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ANSYS 16.0's structural mechanics suite supports Xeon Phi with shared-memory and distributed-memory parallelism for both the Linux and Windows platforms.

ANSYS, Intel Collaborate to Spur Innovation

March 13, 2015 9:10 am | by ANSYS | News | Comments

Ansys has announced that engineers using ANSYS 16.0 in combination with Intel Xeon technology can realize a 300 percent decrease in solution time. The ANSYS and Intel partnership ensures that simulation engineers performing structural analysis can expect seamless high-performance computing (HPC) operations with multi-core Xeon E5 v3 processors and many-core Xeon Phi coprocessors.

Rob Farber is an independent HPC expert to startups and Fortune 100 companies, as well as government and academic organizations.

Optimizing Application Energy Efficiency Using CPUs, GPUs and FPGAs

March 13, 2015 8:43 am | by Rob Farber | Articles | Comments

The HPC and enterprise communities are experiencing a paradigm shift as FLOPs per watt, rather than FLOPs (floating-point operations per second), are becoming the guiding metric in procurements, system design, and now application development. In short, “performance at any cost” is no longer viable, as the operational costs of supercomputer clusters are now on par with the acquisition cost of the hardware itself.

A view of the LHC (large hadron collider) in its tunnel at CERN (European particle physics laboratory) near Geneva, Switzerland. After a two-year shutdown and upgrade, Europe’s multi-billion dollar Large Hadron Collider is about to ramp up for its second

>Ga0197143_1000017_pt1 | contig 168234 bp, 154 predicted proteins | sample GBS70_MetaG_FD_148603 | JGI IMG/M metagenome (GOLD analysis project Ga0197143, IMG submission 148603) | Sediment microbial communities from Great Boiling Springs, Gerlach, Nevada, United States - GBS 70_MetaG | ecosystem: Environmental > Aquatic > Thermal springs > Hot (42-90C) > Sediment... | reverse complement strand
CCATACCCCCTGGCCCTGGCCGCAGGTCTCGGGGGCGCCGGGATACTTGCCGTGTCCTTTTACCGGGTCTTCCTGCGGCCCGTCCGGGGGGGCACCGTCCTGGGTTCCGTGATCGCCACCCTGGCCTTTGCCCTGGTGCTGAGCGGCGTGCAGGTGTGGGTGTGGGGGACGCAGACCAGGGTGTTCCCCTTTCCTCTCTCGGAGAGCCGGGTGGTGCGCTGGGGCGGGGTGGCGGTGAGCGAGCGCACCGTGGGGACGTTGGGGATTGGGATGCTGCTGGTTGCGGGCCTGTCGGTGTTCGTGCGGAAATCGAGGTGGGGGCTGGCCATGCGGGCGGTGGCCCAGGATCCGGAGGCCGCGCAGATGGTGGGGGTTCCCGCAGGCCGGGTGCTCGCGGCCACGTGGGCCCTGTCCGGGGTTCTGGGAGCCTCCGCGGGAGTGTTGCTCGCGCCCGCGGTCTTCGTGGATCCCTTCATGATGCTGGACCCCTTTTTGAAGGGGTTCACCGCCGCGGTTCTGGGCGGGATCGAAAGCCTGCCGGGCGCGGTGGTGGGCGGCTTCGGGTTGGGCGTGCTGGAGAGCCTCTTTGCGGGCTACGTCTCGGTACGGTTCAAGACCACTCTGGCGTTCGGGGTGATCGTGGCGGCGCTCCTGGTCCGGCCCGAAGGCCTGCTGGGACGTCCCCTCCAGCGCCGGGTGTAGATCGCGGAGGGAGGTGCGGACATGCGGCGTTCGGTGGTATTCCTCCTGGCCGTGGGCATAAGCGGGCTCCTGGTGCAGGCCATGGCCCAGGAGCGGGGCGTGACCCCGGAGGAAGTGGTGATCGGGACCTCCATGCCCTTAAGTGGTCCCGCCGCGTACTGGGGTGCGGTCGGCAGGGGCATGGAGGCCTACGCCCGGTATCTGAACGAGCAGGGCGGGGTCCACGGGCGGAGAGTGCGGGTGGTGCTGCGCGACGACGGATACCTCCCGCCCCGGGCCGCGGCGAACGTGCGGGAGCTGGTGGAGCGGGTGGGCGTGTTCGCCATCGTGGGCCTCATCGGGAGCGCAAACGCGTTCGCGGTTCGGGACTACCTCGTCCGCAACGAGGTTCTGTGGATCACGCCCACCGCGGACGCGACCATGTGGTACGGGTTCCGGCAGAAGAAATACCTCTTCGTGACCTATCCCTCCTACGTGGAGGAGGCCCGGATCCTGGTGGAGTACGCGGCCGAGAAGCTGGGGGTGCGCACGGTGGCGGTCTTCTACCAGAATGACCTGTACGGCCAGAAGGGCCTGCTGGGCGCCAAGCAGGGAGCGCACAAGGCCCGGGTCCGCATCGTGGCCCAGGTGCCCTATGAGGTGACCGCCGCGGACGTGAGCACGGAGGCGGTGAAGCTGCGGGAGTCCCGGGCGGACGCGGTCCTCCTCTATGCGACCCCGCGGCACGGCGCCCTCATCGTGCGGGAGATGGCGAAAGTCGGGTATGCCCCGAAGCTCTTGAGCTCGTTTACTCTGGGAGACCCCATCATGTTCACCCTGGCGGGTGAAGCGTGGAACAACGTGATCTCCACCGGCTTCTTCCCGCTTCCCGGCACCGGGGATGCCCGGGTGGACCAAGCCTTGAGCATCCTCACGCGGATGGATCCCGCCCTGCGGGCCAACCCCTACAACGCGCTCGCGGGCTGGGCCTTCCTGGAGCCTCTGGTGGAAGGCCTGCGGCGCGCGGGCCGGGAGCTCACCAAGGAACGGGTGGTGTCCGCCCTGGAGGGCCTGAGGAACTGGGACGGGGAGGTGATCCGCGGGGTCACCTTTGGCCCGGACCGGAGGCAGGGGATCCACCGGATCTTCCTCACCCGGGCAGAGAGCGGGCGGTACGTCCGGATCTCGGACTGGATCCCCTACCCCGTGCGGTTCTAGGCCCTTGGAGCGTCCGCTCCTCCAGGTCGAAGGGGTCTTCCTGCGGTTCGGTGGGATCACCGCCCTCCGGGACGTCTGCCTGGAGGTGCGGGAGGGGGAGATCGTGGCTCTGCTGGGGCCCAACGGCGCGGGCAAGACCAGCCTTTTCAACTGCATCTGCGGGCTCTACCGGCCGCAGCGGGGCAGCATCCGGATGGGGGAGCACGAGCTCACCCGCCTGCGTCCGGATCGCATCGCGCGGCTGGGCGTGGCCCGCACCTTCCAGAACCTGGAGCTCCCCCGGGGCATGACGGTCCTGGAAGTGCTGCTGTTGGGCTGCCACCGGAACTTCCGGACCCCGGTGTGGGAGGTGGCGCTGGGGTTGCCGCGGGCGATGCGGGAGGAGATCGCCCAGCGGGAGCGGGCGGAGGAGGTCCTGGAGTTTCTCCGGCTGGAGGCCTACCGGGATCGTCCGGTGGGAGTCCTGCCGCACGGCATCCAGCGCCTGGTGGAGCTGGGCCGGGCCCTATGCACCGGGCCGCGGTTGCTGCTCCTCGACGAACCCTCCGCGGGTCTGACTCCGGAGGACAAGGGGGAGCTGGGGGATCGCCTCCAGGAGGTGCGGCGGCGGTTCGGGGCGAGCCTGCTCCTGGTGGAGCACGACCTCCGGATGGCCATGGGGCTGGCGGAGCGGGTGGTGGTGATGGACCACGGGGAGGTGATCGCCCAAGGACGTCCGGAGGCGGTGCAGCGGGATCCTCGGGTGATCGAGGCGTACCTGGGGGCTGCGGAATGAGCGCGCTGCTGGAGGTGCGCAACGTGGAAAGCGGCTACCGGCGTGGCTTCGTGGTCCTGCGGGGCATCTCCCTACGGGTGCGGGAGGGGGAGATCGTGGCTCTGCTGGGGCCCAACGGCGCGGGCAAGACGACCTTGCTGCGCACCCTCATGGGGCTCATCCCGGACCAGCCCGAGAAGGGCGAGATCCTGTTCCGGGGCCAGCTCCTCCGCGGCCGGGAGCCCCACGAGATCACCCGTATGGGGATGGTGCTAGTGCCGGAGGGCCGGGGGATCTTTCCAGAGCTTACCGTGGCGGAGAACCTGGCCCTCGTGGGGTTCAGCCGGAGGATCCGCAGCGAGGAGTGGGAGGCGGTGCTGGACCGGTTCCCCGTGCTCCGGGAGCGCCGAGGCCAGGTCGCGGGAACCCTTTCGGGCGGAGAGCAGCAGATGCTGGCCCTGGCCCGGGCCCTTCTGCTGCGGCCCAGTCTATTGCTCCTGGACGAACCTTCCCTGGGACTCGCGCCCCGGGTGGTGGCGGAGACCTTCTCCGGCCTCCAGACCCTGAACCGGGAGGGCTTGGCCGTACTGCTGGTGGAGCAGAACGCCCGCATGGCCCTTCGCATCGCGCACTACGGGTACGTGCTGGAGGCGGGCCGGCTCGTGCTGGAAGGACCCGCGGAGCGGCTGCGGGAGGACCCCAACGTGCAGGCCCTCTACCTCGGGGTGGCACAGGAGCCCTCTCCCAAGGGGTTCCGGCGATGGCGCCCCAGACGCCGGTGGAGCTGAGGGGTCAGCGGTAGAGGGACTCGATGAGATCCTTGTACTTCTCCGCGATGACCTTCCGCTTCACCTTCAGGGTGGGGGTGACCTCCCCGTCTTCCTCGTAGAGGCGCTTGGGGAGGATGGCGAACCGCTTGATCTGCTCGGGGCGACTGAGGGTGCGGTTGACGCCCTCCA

Far more Violent Crashes Promised in Run 2 of Large Hadron Collider

March 12, 2015 3:31 pm | by Seth Borenstein, AP Science Writer | News | Comments

Scientists will soon debut the blockbuster sequel to the so-called Big Bang Machine, which already found the elusive Higgs Boson. They're promising nearly twice the energy and far more violent particle crashes this time around.

The Apollonian circle packing fractal is a quantification of the sandpile fractal’s ability to remember that it used to live on a square grid. Courtesy of Lionel Levine, Wesley Pegden and Charles Smart

Self-organized Criticality: One Fractal Quantifies Another

March 12, 2015 3:07 pm | by Anne Ju, Cornell University | News | Comments

To humor mathematicians, picture a pile of sand grains — say, a billion — in one square of a vast sheet of graph paper. If four or more grains occupy a single square, that square topples by sending one grain to each of its four neighboring squares. Keep zooming out so the squares become very small, and something strange happens — the sand still “remembers” that it used to live on a square lattice, and a distinctive pattern emerges.

This June 28, 2009 image provided by NASA, taken by the international Cassini spacecraft, shows Enceladus, one of Saturn’s moons. A new study suggests there are ongoing interactions between hot water and rocks beneath the surface of the icy moon. (AP Phot